We recorded $30.3 million in premium in our personal line segment which represents our core share agreement with ACAC. Special risk and extended warranty at top line premium growth of $4 million or 1.5%. Without the effect of foreign currency, the increase would have been approximately $11 million of 4.5%. We continue to experience growth both domestically and internationally. For the quarter 73% of our gross written premium came from international operations.

Our speciality program segment increased by $70 million or 52.5%. This growth is attributable to additional programs during the quarter. For the nine months, our gross written premium increased by $412 million or 26.3% from $1.56 billion to $1.97 billion. Small commercial business increased by $229 million, specialty program increased by $152 million, specialty risk and extended warranty increased by $17 million and personal lines reinsurance increased by $13 million.

Our net written premiums for the quarter rose to $483.7 million, compared to $321.9 million for the third quarter of 2011. Premiums ceded included approximately a $189 million to Maiden. For the nine months, our net written premium was $1.24 billion and we ceded $575 million to Maiden.

Net earned premium for the quarter totalled $387 million, which is a 34.1% increase. Small commercial business accounted for 42% of our net earned premium. Specialty program 31%, specialty risk and extended warranty was 30% and personal line reinsurance was 7%. For the quarter we ceded approximately $179 million of earned premiums to Maiden. For the nine months, net earned premium is $1.03 billion and we ceded $514 million of earned premium to Maiden. Our combined ratio came in at 90.2% for the quarter compared to 89.3% last year. The loss ratio totalled 66% this quarter compared to 64.2% for the same period last year.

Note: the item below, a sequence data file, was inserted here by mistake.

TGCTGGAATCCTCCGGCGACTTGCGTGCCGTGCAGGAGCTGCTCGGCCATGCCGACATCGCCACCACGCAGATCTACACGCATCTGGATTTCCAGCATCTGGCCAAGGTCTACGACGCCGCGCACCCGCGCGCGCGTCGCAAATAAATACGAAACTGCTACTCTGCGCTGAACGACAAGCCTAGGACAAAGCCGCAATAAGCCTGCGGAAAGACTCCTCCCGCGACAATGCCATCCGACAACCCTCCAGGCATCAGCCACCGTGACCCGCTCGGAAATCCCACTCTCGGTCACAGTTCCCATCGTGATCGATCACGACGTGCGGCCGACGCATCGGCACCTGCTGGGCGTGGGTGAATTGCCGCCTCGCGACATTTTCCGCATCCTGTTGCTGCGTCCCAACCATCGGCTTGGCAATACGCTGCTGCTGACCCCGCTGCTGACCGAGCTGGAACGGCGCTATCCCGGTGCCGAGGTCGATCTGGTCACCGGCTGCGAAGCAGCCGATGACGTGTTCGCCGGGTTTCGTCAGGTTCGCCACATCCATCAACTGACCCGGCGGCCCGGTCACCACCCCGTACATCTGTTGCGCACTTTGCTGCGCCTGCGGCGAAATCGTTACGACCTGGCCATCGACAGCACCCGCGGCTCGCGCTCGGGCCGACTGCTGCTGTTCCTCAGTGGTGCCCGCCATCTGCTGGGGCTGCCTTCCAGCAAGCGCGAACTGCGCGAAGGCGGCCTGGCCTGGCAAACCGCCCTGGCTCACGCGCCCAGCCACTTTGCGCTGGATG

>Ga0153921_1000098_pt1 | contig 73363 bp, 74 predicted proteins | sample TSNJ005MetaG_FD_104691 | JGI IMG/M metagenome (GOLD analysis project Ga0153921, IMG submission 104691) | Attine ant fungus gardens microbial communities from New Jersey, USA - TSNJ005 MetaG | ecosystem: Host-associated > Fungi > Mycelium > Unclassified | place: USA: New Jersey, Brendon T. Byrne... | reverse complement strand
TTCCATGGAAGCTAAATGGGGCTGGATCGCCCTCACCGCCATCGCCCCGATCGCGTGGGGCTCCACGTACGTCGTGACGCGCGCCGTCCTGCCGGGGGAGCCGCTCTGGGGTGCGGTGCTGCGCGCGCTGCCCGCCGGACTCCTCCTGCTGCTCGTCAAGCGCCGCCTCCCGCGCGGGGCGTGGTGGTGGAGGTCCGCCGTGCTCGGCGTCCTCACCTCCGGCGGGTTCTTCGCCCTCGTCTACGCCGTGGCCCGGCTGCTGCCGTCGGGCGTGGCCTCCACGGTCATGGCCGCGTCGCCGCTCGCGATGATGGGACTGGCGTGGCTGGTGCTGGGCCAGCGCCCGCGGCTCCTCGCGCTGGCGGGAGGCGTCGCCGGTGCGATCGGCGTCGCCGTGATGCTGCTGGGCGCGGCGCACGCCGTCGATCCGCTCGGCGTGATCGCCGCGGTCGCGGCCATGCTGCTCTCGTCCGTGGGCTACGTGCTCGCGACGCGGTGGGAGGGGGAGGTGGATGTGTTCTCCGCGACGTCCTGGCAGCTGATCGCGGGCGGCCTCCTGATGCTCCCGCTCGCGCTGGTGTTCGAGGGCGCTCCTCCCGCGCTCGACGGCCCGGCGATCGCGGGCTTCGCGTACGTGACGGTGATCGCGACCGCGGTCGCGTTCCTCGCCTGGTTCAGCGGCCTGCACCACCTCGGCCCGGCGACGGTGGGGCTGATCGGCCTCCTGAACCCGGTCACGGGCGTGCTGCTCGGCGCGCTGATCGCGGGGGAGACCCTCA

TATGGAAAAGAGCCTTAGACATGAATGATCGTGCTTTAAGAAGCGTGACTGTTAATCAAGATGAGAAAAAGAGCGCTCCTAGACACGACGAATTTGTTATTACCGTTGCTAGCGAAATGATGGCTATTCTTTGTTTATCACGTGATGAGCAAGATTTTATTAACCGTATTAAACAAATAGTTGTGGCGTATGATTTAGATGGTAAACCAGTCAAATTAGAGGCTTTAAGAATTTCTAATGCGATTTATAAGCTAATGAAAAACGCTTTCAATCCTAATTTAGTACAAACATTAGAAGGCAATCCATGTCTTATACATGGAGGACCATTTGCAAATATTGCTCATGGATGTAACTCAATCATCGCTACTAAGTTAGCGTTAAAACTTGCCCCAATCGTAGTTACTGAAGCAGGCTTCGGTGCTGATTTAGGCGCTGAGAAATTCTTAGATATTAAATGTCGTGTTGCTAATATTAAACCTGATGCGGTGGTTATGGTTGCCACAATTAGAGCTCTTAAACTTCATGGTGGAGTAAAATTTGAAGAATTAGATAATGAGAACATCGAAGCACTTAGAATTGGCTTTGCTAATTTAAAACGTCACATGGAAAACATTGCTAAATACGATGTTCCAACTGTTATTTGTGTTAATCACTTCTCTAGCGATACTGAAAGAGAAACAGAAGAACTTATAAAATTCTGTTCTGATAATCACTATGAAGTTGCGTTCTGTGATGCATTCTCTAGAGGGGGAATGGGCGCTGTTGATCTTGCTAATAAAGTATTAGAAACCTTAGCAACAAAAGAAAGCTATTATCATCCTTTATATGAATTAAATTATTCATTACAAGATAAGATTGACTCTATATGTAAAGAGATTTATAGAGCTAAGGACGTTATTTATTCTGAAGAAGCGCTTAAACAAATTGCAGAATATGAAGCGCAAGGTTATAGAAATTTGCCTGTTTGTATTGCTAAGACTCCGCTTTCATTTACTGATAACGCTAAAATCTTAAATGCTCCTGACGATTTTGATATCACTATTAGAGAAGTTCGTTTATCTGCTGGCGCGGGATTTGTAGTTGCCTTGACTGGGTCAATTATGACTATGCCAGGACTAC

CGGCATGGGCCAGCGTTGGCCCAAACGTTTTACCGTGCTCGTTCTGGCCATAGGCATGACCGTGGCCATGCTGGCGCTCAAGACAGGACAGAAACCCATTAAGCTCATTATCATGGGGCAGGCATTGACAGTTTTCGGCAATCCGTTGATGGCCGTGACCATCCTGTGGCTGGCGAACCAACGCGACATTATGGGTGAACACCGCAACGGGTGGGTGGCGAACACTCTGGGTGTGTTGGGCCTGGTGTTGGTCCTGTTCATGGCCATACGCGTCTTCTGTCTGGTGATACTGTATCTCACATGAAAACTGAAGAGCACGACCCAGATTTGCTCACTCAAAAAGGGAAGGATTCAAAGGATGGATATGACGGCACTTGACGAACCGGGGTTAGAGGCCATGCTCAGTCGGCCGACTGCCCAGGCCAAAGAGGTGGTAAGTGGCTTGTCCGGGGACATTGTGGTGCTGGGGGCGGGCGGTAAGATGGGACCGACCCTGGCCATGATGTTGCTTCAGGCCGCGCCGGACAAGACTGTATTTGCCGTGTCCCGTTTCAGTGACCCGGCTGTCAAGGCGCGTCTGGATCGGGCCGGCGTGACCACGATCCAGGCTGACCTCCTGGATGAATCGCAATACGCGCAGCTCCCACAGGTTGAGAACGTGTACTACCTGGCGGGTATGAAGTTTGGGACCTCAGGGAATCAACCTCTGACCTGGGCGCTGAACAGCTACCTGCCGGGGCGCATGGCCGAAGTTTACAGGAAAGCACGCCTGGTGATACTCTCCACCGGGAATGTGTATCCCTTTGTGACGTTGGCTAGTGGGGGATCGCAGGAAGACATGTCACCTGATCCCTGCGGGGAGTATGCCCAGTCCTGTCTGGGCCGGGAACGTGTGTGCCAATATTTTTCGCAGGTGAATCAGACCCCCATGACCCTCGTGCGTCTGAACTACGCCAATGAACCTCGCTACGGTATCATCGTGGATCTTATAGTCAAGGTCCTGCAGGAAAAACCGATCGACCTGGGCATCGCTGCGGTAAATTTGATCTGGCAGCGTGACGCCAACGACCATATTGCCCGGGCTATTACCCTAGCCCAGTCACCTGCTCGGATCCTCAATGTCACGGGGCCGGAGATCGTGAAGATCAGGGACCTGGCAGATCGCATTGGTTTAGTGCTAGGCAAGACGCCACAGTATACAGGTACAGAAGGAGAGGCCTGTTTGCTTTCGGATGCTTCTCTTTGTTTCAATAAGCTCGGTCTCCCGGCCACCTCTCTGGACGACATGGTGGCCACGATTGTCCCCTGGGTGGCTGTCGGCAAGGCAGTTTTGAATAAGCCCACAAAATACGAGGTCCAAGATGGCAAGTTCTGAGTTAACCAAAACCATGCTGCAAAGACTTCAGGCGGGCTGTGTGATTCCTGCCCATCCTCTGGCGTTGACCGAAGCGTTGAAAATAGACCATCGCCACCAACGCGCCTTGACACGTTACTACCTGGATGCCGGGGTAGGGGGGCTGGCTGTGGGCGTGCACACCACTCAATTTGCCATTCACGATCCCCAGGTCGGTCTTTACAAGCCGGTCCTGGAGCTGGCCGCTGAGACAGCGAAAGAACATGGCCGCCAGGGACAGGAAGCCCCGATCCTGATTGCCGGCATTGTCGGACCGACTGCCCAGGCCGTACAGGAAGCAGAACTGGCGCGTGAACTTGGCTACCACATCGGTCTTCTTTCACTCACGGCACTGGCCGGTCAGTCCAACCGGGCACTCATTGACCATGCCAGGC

The increase of loss ratio is primarily attributable to the changes of business mix within both the U.S business as well as internationally. Our expense ratio was 24.2% compared to 25.1% in the third quarter of 2011. Without the effect of Maiden cede intermission our expense ratio this quarter would have been 25.4%.

Our service fee income totalled 44.6 million and was up 54.6% from the prior year quarter. The increase from last year was driven largely by the acquisition of BTIS as well as the acquisition of Case New Holland insurance agencies during the third quarter. They contributed $3.6 million to $4.4 million of fee income respectively. Additionally, our fee revenues associated with acting as a sourcing carrier for the NCCI national reinsurance pool increased by approximately 4 million quarter-over-quarter.

Our total revenues grew by 35% for the quarter and for the nine months; total revenues grew by 39%. We generated approximately $18.4 million in investment incomes for the quarter and have 1.4 million of net realized gains. For the nine months, we’ve generated investment income of $49.3 million and had net realized gains of 2.4 million. Additionally, our investment in ACAC has generated equity income of $3.2 million from the third quarter and $8.7 million for the nine months, this income is included in our operating earnings.